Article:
The subtext here is interesting. Conservation in India, built around exclusionary principles that try to protect biodiversity by blocking people’s access to natural resources, is seen as anti-poor. When environment NGOs insist that the state patrol more, or that the fishermen install turtle excluder devices (essentially, a trapdoor at the end of the net that swings upon if a large body like, say, a turtle, bumps into it), it is this perception that they run up against. Given that context, what is happening in Orissa is hugely interesting. The OMRCC has realised that the interests of the poorer parts of the local community actually align with the objectives of the conservationists.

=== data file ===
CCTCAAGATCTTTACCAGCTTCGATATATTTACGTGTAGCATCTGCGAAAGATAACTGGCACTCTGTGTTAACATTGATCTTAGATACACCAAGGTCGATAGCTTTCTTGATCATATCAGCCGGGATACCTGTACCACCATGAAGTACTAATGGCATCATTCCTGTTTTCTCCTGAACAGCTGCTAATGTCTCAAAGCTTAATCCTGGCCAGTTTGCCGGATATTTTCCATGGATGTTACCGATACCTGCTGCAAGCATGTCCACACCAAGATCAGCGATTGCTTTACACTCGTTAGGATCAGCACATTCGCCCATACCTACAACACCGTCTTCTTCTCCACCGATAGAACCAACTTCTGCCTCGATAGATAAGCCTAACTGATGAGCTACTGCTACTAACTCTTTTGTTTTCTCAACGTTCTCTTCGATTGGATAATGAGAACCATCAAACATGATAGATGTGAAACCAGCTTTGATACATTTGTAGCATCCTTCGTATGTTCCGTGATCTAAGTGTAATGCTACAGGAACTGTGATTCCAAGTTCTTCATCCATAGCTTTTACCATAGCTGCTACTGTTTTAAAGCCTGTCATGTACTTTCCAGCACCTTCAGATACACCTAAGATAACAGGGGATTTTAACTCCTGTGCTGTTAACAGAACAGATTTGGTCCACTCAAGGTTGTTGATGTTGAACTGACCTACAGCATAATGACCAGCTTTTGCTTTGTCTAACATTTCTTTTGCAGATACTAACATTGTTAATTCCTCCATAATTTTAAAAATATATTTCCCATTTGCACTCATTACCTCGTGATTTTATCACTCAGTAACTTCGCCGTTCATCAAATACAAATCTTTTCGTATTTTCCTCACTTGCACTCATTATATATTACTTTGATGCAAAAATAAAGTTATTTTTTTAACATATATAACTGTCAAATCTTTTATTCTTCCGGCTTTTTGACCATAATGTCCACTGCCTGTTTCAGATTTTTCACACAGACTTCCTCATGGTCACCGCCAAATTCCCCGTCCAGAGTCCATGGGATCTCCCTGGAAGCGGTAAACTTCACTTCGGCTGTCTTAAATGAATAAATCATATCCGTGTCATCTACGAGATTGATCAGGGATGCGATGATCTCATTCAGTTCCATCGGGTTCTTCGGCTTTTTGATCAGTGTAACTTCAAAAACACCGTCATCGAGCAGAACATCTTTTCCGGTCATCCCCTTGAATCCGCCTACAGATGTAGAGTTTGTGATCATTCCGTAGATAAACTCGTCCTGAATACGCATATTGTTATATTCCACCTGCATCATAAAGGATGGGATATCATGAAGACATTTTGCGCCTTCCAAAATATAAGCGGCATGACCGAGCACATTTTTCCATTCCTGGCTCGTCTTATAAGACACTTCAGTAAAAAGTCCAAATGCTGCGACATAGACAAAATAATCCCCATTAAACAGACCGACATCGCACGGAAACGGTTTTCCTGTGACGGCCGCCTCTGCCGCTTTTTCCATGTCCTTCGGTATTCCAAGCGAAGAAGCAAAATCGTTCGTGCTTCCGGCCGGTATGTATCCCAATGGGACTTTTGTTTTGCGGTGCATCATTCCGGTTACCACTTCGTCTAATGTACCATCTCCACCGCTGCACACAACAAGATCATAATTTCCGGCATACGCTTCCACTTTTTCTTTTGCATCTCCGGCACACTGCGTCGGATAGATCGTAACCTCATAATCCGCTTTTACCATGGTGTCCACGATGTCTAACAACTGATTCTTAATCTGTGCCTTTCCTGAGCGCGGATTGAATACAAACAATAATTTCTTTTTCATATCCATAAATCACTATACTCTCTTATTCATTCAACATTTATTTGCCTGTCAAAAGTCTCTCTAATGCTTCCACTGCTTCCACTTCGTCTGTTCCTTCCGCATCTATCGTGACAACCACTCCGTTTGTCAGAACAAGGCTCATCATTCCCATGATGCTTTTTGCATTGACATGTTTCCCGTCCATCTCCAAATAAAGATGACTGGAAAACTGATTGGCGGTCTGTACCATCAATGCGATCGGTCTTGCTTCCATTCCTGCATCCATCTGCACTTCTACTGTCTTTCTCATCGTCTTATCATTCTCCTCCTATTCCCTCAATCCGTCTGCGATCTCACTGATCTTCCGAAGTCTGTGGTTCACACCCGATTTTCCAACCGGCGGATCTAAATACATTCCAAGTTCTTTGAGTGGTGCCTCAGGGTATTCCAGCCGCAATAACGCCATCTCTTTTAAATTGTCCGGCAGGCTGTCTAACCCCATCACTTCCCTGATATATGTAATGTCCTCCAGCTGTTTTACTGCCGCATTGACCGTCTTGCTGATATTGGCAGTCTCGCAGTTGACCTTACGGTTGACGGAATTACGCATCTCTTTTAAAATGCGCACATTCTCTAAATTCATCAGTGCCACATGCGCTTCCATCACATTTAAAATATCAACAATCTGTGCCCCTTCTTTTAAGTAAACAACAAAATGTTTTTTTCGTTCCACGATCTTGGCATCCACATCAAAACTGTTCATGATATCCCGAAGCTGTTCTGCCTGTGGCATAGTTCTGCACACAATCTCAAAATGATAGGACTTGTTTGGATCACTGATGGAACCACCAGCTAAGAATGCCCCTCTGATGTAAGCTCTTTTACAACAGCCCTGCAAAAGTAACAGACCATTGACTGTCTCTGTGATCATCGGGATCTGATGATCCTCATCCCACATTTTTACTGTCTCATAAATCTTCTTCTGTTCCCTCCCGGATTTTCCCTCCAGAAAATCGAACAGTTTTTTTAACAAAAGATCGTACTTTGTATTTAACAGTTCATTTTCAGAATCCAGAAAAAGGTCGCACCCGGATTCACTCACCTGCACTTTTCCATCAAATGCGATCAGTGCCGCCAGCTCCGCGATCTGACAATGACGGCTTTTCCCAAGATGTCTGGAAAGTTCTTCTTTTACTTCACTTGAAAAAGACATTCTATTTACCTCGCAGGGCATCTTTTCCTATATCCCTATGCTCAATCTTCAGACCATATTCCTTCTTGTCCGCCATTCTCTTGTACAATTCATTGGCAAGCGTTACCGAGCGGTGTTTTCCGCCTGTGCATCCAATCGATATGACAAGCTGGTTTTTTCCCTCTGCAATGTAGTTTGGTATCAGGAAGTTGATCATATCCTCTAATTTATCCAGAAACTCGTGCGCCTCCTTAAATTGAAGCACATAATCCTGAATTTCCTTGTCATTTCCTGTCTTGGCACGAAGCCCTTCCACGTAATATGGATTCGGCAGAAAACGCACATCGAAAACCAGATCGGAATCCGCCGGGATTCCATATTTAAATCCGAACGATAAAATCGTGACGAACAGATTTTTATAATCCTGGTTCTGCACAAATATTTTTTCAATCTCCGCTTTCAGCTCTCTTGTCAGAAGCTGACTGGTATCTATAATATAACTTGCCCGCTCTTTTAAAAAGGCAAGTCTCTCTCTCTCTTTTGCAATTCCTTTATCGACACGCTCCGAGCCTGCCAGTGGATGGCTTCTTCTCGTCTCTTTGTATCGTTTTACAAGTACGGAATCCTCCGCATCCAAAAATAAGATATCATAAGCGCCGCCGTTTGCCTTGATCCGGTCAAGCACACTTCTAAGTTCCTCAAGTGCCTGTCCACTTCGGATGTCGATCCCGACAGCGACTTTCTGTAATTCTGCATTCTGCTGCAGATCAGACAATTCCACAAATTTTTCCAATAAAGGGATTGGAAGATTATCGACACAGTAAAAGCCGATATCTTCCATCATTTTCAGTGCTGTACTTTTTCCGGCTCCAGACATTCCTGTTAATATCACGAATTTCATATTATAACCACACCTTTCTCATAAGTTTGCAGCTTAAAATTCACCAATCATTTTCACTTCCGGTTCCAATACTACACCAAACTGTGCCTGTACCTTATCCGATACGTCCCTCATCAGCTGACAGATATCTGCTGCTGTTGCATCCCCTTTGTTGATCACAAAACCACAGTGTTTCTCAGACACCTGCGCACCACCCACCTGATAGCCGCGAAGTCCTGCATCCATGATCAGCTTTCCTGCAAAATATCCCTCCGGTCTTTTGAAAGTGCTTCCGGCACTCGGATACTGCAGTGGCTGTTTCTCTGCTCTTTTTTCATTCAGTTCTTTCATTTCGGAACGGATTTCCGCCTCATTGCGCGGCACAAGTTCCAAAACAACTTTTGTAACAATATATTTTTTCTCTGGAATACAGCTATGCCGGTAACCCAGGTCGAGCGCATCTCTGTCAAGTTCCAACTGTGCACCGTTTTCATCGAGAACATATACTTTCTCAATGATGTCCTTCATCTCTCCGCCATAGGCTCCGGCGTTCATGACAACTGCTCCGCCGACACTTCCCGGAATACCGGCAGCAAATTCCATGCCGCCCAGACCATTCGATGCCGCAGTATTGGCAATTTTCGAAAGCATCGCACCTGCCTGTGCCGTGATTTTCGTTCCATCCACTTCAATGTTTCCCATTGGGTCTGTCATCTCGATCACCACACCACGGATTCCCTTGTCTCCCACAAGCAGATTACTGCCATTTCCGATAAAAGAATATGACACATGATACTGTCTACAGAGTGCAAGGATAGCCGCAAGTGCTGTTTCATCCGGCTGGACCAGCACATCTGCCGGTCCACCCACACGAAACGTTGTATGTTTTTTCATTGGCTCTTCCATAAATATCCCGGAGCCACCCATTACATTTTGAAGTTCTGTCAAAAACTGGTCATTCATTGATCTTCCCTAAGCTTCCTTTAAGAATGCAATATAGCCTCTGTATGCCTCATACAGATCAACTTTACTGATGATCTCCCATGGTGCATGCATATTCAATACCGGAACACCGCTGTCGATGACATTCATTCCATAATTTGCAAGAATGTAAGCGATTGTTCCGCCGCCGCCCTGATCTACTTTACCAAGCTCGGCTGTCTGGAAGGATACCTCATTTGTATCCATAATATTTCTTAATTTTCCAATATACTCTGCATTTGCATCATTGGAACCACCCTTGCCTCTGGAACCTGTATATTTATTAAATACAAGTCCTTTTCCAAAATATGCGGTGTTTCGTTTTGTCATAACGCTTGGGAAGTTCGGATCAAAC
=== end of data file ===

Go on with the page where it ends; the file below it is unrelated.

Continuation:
In the third world, do conservation campaigns that ignore poverty stand any chance of success? an article examining this question in the specific context of the olive ridley turtles was published in the hindu businessline.